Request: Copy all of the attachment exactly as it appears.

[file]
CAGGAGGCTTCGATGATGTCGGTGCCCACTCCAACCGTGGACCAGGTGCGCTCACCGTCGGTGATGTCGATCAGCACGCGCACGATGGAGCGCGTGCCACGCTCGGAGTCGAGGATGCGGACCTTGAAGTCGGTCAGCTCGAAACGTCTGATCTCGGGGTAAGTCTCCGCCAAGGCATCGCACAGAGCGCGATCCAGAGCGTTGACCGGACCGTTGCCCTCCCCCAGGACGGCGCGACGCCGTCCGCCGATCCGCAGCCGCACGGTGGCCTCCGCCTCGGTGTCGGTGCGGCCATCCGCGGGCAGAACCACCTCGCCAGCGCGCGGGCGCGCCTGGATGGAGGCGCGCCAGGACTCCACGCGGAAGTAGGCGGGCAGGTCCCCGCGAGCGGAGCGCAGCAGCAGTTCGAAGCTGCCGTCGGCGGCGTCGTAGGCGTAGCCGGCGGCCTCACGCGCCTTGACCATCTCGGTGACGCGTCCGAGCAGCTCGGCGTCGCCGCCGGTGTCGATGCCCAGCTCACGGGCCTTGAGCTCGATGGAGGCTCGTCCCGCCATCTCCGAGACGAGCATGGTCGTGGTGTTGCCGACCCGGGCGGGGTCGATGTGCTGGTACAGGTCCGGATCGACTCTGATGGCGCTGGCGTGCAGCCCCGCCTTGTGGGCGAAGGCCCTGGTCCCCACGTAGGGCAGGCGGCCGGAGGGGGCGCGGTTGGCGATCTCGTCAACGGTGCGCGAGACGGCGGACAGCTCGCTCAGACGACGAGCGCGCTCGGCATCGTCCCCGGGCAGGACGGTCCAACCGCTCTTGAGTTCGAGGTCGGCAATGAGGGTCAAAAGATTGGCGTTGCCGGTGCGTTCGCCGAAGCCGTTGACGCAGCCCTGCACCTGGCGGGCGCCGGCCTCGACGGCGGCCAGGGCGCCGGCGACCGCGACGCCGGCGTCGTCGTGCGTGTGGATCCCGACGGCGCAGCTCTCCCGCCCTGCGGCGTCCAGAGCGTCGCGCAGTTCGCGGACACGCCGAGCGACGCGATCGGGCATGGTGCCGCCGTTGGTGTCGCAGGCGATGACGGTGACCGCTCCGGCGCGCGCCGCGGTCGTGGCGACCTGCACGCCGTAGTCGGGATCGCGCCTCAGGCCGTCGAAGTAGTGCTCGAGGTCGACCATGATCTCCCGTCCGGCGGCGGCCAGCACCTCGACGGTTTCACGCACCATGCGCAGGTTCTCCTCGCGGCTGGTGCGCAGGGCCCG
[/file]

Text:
CAGGAGGCTTCGATGATGTCGGTGCCCACTCCAACCGTGGACCAGGTGCGCTCACCGTCGGTGATGTCGATCAGCACGCGCACGATGGAGCGCGTGCCACGCTCGGAGTCGAGGATGCGGACCTTGAAGTCGGTCAGCTCGAAACGTCTGATCTCGGGGTAAGTCTCCGCCAAGGCATCGCACAGAGCGCGATCCAGAGCGTTGACCGGACCGTTGCCCTCCCCCAGGACGGCGCGACGCCGTCCGCCGATCCGCAGCCGCACGGTGGCCTCCGCCTCGGTGTCGGTGCGGCCATCCGCGGGCAGAACCACCTCGCCAGCGCGCGGGCGCGCCTGGATGGAGGCGCGCCAGGACTCCACGCGGAAGTAGGCGGGCAGGTCCCCGCGAGCGGAGCGCAGCAGCAGTTCGAAGCTGCCGTCGGCGGCGTCGTAGGCGTAGCCGGCGGCCTCACGCGCCTTGACCATCTCGGTGACGCGTCCGAGCAGCTCGGCGTCGCCGCCGGTGTCGATGCCCAGCTCACGGGCCTTGAGCTCGATGGAGGCTCGTCCCGCCATCTCCGAGACGAGCATGGTCGTGGTGTTGCCGACCCGGGCGGGGTCGATGTGCTGGTACAGGTCCGGATCGACTCTGATGGCGCTGGCGTGCAGCCCCGCCTTGTGGGCGAAGGCCCTGGTCCCCACGTAGGGCAGGCGGCCGGAGGGGGCGCGGTTGGCGATCTCGTCAACGGTGCGCGAGACGGCGGACAGCTCGCTCAGACGACGAGCGCGCTCGGCATCGTCCCCGGGCAGGACGGTCCAACCGCTCTTGAGTTCGAGGTCGGCAATGAGGGTCAAAAGATTGGCGTTGCCGGTGCGTTCGCCGAAGCCGTTGACGCAGCCCTGCACCTGGCGGGCGCCGGCCTCGACGGCGGCCAGGGCGCCGGCGACCGCGACGCCGGCGTCGTCGTGCGTGTGGATCCCGACGGCGCAGCTCTCCCGCCCTGCGGCGTCCAGAGCGTCGCGCAGTTCGCGGACACGCCGAGCGACGCGATCGGGCATGGTGCCGCCGTTGGTGTCGCAGGCGATGACGGTGACCGCTCCGGCGCGCGCCGCGGTCGTGGCGACCTGCACGCCGTAGTCGGGATCGCGCCTCAGGCCGTCGAAGTAGTGCTCGAGGTCGACCATGATCTCCCGTCCGGCGGCGGCCAGCACCTCGACGGTTTCACGCACCATGCGCAGGTTCTCCTCGCGGCTGGTGCGCAGGGCCCG